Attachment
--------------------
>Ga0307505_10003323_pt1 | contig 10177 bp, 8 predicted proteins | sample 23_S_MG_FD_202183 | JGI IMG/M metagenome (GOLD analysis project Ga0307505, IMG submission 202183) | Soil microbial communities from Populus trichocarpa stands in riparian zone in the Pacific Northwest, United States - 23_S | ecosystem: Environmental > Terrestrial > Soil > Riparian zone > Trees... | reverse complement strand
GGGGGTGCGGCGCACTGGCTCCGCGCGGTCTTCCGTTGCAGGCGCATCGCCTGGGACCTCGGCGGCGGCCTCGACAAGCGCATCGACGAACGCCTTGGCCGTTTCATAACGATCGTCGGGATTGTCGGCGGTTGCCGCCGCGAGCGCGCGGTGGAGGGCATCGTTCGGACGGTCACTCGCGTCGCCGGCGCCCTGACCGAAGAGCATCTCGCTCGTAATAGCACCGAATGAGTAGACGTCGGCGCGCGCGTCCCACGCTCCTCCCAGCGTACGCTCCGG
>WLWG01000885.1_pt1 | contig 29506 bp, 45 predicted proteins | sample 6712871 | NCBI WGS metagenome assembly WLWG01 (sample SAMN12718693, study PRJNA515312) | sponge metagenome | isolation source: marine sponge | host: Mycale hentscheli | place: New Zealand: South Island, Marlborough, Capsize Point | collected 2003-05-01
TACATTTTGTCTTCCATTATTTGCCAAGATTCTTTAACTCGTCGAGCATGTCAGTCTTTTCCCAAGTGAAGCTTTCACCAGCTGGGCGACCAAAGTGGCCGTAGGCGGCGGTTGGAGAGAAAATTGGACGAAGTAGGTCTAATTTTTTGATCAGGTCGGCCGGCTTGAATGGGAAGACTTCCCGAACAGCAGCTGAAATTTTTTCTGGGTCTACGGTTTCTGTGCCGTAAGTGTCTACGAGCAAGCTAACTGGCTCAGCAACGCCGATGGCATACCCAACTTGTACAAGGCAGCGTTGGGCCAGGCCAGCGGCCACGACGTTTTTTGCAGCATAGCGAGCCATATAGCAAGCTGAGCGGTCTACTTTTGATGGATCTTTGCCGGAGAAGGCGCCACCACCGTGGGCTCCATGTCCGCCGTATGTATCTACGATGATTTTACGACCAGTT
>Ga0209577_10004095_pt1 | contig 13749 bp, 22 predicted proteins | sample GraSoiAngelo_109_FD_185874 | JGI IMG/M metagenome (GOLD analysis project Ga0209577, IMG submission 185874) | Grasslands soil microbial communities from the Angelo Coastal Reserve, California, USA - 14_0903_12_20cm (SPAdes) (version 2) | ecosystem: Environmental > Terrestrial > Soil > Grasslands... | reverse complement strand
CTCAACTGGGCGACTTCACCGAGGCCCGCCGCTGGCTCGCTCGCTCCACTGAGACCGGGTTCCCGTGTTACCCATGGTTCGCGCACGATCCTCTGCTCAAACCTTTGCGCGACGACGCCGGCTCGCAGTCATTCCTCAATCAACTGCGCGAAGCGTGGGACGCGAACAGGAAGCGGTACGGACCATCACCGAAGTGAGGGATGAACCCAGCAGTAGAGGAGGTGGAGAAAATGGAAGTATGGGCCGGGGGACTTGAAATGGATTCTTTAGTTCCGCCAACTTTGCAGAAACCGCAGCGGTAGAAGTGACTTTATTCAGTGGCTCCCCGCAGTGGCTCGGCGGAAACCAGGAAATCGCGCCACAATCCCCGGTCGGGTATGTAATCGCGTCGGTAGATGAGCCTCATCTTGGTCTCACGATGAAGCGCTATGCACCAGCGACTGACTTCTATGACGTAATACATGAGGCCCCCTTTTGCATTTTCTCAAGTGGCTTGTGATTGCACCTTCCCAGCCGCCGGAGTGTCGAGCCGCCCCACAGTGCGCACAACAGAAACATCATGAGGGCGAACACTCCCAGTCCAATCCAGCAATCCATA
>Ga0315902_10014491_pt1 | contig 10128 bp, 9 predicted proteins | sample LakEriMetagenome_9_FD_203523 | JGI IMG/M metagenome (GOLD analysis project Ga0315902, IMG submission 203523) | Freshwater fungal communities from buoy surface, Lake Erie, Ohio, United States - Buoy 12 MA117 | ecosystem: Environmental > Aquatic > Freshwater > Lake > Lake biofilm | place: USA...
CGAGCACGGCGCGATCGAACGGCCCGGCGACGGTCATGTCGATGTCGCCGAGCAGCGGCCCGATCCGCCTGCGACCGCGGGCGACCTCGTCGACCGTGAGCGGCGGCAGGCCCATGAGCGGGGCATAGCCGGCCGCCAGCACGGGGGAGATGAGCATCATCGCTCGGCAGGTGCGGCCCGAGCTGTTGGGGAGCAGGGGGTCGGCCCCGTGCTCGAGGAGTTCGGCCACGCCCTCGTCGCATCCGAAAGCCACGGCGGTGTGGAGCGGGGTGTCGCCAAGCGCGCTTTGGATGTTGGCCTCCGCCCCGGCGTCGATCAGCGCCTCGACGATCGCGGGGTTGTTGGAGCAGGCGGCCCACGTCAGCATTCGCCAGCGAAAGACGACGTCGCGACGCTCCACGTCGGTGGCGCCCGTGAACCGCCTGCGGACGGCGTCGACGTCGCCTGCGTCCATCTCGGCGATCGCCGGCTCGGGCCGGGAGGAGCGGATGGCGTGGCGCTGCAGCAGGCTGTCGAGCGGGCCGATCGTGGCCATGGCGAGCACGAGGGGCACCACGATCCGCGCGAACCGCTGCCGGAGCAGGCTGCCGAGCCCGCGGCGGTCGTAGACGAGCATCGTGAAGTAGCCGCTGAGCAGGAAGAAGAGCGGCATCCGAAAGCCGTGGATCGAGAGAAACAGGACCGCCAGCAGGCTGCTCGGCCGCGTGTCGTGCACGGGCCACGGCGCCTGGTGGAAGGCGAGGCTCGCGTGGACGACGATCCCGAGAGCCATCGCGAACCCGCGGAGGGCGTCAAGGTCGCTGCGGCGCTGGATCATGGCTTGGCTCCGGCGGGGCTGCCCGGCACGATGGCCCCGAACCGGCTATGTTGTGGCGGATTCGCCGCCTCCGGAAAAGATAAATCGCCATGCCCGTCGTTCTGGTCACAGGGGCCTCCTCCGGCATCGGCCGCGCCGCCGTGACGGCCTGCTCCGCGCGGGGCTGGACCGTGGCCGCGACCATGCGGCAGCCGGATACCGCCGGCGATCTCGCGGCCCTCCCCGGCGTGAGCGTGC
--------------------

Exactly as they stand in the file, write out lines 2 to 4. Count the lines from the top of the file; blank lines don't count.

GGGGGTGCGGCGCACTGGCTCCGCGCGGTCTTCCGTTGCAGGCGCATCGCCTGGGACCTCGGCGGCGGCCTCGACAAGCGCATCGACGAACGCCTTGGCCGTTTCATAACGATCGTCGGGATTGTCGGCGGTTGCCGCCGCGAGCGCGCGGTGGAGGGCATCGTTCGGACGGTCACTCGCGTCGCCGGCGCCCTGACCGAAGAGCATCTCGCTCGTAATAGCACCGAATGAGTAGACGTCGGCGCGCGCGTCCCACGCTCCTCCCAGCGTACGCTCCGG
>WLWG01000885.1_pt1 | contig 29506 bp, 45 predicted proteins | sample 6712871 | NCBI WGS metagenome assembly WLWG01 (sample SAMN12718693, study PRJNA515312) | sponge metagenome | isolation source: marine sponge | host: Mycale hentscheli | place: New Zealand: South Island, Marlborough, Capsize Point | collected 2003-05-01
TACATTTTGTCTTCCATTATTTGCCAAGATTCTTTAACTCGTCGAGCATGTCAGTCTTTTCCCAAGTGAAGCTTTCACCAGCTGGGCGACCAAAGTGGCCGTAGGCGGCGGTTGGAGAGAAAATTGGACGAAGTAGGTCTAATTTTTTGATCAGGTCGGCCGGCTTGAATGGGAAGACTTCCCGAACAGCAGCTGAAATTTTTTCTGGGTCTACGGTTTCTGTGCCGTAAGTGTCTACGAGCAAGCTAACTGGCTCAGCAACGCCGATGGCATACCCAACTTGTACAAGGCAGCGTTGGGCCAGGCCAGCGGCCACGACGTTTTTTGCAGCATAGCGAGCCATATAGCAAGCTGAGCGGTCTACTTTTGATGGATCTTTGCCGGAGAAGGCGCCACCACCGTGGGCTCCATGTCCGCCGTATGTATCTACGATGATTTTACGACCAGTT